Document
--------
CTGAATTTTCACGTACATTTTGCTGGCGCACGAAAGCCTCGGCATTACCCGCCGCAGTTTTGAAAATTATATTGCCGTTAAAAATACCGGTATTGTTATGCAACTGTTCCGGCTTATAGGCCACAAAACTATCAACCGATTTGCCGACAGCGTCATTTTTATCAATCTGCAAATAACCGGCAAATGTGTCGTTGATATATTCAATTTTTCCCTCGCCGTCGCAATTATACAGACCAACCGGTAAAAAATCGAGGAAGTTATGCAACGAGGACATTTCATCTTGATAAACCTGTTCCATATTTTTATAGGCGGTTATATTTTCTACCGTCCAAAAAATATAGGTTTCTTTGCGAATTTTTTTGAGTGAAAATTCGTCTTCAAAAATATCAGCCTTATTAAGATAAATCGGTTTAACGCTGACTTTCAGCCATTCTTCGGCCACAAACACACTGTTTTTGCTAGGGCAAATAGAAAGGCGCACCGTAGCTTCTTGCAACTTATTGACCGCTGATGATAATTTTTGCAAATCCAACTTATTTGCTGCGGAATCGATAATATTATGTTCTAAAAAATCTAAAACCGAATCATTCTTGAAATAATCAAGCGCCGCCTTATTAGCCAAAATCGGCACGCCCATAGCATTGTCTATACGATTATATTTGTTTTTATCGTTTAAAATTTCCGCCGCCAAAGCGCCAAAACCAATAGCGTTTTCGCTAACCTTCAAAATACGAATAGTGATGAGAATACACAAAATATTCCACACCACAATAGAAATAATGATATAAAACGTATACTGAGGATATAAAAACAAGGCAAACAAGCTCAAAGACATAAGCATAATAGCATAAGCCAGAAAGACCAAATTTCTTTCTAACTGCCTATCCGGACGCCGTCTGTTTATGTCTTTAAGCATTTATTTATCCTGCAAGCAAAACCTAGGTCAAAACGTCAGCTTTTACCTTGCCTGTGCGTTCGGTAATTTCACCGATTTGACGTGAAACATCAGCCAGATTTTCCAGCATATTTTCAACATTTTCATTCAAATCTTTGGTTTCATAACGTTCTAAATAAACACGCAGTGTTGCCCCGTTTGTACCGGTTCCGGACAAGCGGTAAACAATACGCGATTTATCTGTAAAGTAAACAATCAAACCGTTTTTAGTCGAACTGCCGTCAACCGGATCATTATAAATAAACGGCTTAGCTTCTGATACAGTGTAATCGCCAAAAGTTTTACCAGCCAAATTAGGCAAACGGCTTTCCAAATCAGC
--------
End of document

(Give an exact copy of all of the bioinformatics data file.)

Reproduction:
CTGAATTTTCACGTACATTTTGCTGGCGCACGAAAGCCTCGGCATTACCCGCCGCAGTTTTGAAAATTATATTGCCGTTAAAAATACCGGTATTGTTATGCAACTGTTCCGGCTTATAGGCCACAAAACTATCAACCGATTTGCCGACAGCGTCATTTTTATCAATCTGCAAATAACCGGCAAATGTGTCGTTGATATATTCAATTTTTCCCTCGCCGTCGCAATTATACAGACCAACCGGTAAAAAATCGAGGAAGTTATGCAACGAGGACATTTCATCTTGATAAACCTGTTCCATATTTTTATAGGCGGTTATATTTTCTACCGTCCAAAAAATATAGGTTTCTTTGCGAATTTTTTTGAGTGAAAATTCGTCTTCAAAAATATCAGCCTTATTAAGATAAATCGGTTTAACGCTGACTTTCAGCCATTCTTCGGCCACAAACACACTGTTTTTGCTAGGGCAAATAGAAAGGCGCACCGTAGCTTCTTGCAACTTATTGACCGCTGATGATAATTTTTGCAAATCCAACTTATTTGCTGCGGAATCGATAATATTATGTTCTAAAAAATCTAAAACCGAATCATTCTTGAAATAATCAAGCGCCGCCTTATTAGCCAAAATCGGCACGCCCATAGCATTGTCTATACGATTATATTTGTTTTTATCGTTTAAAATTTCCGCCGCCAAAGCGCCAAAACCAATAGCGTTTTCGCTAACCTTCAAAATACGAATAGTGATGAGAATACACAAAATATTCCACACCACAATAGAAATAATGATATAAAACGTATACTGAGGATATAAAAACAAGGCAAACAAGCTCAAAGACATAAGCATAATAGCATAAGCCAGAAAGACCAAATTTCTTTCTAACTGCCTATCCGGACGCCGTCTGTTTATGTCTTTAAGCATTTATTTATCCTGCAAGCAAAACCTAGGTCAAAACGTCAGCTTTTACCTTGCCTGTGCGTTCGGTAATTTCACCGATTTGACGTGAAACATCAGCCAGATTTTCCAGCATATTTTCAACATTTTCATTCAAATCTTTGGTTTCATAACGTTCTAAATAAACACGCAGTGTTGCCCCGTTTGTACCGGTTCCGGACAAGCGGTAAACAATACGCGATTTATCTGTAAAGTAAACAATCAAACCGTTTTTAGTCGAACTGCCGTCAACCGGATCATTATAAATAAACGGCTTAGCTTCTGATACAGTGTAATCGCCAAAAGTTTTACCAGCCAAATTAGGCAAACGGCTTTCCAAATCAGC